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The Success of Team Sky

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How Team Sky Created a Tour de France Dynasty

 

The Success of Team Sky

The success story of Team Sky

Over the past decade, competition for the Tour De France yellow jersey has largely been dominated by one team: Team Sky (now known as Team INEOS). The British based outfit have produced the race winner in 7 of the last 8 editions, with only Vincenzo Nibali breaking their stronghold in 2014 after favourite Chris Froome crashed out of the race.

This highly successful period has seen the team nurture a seemingly endless conveyor belt of elite talent, with the 7 victories shared between 4 different riders; Bradley Wiggins (2012), Chris Froome (2013, 15, 16 and 17), Geraint Thomas (2018), and most recently, Egan Bernal (2019). 

In addition to these yellow jerseys, several additional team and individual triumphs have ensured that this cycling dynasty is cemented into the history books. Arguably the best indicator of this success is that Team Sky/INEOS have been able to boast two riders on the podium in Paris on three separate occasions. This dominance was also plain to see in 2015, when, on the way to his second yellow jersey, Froome inadvertently picked up the polka-dot jersey for best climber.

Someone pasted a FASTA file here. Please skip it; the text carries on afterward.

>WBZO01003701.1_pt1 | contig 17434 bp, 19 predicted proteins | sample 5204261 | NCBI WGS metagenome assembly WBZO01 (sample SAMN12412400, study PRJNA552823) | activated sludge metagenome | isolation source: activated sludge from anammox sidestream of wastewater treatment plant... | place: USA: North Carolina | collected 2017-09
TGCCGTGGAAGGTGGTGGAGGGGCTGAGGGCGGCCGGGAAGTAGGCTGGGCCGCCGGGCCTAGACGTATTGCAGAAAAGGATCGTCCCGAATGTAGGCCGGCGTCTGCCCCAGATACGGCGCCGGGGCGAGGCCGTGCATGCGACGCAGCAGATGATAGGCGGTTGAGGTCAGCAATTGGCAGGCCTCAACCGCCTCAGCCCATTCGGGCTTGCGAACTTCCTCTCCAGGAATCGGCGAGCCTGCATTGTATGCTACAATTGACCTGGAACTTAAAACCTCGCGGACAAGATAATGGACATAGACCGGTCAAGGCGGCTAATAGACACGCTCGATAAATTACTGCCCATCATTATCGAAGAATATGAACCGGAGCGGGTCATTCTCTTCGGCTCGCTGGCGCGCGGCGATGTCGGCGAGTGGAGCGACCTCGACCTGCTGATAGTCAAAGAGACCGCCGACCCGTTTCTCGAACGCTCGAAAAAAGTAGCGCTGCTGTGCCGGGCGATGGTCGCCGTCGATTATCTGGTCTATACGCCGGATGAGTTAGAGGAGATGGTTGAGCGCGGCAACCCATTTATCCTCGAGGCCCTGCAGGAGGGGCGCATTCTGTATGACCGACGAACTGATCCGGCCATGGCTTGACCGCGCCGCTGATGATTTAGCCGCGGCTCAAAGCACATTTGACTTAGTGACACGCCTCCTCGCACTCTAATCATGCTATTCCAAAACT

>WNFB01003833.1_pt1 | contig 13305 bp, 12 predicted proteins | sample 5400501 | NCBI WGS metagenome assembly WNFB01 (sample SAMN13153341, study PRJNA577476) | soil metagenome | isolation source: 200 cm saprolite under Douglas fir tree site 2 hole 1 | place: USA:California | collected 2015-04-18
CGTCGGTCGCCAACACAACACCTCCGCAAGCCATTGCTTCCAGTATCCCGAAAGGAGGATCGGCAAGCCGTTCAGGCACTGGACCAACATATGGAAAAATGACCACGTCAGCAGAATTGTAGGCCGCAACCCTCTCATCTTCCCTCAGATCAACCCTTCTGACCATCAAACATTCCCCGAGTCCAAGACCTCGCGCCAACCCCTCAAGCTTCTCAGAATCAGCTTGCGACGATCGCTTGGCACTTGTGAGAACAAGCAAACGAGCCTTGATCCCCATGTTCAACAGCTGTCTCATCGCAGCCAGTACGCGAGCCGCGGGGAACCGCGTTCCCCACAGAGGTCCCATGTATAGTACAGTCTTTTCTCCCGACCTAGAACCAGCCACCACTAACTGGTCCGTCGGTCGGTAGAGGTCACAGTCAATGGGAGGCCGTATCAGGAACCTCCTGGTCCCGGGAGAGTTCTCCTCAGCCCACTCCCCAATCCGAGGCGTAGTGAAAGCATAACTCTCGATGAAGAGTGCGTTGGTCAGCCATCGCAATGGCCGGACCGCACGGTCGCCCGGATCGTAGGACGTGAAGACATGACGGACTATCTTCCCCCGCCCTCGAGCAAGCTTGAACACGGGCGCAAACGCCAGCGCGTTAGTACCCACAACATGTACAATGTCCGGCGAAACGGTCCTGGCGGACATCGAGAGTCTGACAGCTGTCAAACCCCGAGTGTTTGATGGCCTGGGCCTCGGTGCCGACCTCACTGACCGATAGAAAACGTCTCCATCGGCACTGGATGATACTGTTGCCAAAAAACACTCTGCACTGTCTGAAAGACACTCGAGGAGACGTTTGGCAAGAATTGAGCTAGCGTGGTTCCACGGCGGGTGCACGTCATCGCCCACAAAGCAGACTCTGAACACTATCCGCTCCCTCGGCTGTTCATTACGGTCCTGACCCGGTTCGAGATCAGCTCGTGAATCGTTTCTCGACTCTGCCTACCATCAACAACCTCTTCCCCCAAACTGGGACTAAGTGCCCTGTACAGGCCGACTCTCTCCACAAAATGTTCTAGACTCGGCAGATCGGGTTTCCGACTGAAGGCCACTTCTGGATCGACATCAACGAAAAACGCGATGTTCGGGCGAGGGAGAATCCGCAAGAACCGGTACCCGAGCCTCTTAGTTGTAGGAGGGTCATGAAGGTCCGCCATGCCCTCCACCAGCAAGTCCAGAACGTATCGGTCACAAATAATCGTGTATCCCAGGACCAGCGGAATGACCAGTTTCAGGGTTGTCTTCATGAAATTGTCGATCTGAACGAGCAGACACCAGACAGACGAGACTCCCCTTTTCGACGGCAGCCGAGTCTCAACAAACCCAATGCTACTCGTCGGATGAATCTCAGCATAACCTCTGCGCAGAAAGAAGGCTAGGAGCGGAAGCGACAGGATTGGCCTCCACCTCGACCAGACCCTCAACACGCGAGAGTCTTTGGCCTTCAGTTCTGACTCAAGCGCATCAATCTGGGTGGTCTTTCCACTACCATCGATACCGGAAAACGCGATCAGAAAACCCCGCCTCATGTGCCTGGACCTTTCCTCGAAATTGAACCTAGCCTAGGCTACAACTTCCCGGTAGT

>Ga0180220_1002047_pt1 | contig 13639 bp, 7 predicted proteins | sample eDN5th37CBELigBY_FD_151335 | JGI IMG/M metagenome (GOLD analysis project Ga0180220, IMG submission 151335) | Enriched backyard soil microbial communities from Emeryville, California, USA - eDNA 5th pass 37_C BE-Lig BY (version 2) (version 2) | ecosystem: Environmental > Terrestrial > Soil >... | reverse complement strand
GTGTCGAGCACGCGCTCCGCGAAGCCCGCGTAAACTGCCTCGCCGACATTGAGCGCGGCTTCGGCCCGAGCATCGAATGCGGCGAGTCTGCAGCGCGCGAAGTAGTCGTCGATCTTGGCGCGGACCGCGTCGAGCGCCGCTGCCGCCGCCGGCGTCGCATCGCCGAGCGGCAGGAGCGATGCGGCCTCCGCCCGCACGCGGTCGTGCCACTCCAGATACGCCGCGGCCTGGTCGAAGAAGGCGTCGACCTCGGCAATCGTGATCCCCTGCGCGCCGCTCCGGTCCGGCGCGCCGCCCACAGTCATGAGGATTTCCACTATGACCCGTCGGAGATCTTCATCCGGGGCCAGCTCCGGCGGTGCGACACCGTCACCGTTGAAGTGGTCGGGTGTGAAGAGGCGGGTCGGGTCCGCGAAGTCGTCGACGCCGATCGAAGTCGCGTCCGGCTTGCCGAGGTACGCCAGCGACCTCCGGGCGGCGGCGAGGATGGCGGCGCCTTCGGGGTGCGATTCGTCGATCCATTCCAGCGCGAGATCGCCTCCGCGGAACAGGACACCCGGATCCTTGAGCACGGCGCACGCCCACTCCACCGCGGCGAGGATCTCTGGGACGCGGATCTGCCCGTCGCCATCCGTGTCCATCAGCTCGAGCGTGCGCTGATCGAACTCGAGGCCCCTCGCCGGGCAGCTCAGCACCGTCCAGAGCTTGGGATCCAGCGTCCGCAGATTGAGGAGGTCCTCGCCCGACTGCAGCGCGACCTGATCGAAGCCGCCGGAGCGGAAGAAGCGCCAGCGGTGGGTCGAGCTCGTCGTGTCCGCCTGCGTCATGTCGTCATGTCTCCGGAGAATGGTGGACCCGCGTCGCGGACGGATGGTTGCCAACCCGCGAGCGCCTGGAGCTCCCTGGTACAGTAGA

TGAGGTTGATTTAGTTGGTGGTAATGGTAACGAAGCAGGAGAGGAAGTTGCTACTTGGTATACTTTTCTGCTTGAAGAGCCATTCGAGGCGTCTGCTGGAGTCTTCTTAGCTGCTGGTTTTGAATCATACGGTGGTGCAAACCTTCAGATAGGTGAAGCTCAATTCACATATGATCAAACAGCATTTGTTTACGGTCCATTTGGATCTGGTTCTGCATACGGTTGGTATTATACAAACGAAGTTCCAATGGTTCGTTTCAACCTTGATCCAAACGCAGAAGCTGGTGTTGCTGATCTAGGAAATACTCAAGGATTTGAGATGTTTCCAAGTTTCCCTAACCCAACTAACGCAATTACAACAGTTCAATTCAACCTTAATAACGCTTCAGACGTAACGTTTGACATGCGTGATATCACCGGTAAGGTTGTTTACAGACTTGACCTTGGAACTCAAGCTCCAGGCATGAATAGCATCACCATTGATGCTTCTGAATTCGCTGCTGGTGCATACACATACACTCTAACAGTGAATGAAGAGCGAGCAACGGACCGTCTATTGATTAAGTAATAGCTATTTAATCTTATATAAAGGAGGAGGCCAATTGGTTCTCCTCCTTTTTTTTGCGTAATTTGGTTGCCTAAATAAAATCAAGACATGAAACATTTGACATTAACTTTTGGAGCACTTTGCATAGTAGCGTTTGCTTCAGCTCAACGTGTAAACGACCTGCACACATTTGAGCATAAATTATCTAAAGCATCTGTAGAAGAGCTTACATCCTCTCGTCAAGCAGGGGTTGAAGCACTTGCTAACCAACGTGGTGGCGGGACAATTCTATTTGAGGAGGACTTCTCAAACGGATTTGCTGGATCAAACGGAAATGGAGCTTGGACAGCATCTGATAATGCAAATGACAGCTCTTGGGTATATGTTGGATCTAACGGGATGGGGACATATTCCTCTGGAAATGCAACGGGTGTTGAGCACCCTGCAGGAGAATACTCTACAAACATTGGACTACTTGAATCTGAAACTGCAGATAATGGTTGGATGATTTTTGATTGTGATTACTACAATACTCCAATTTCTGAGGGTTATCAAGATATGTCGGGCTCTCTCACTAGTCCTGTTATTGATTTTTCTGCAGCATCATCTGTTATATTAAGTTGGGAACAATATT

The Kenyan born Brit has also previously balanced Tour De France success with a packed cycling calendar. He has won both the Vuelta a España (2011 and 2017) and the Giro d’Italia (2018), at one point holding all three prestigious Grand Tour winners jerseys simultaneously.

The almost unprecedented longevity of their dominance undoubtedly makes Team Sky one of road cycling’s greatest ever teams. Proving an almost unbeatable machine in recent Tours, they show no signs of easing off in the immediate future, and remain the team to beat.

So how did one team engineer such a monopoly on the yellow jersey? We take a look at the story behind the team that created a cycling dynasty in one of the world’s toughest sporting events.

A British blueprint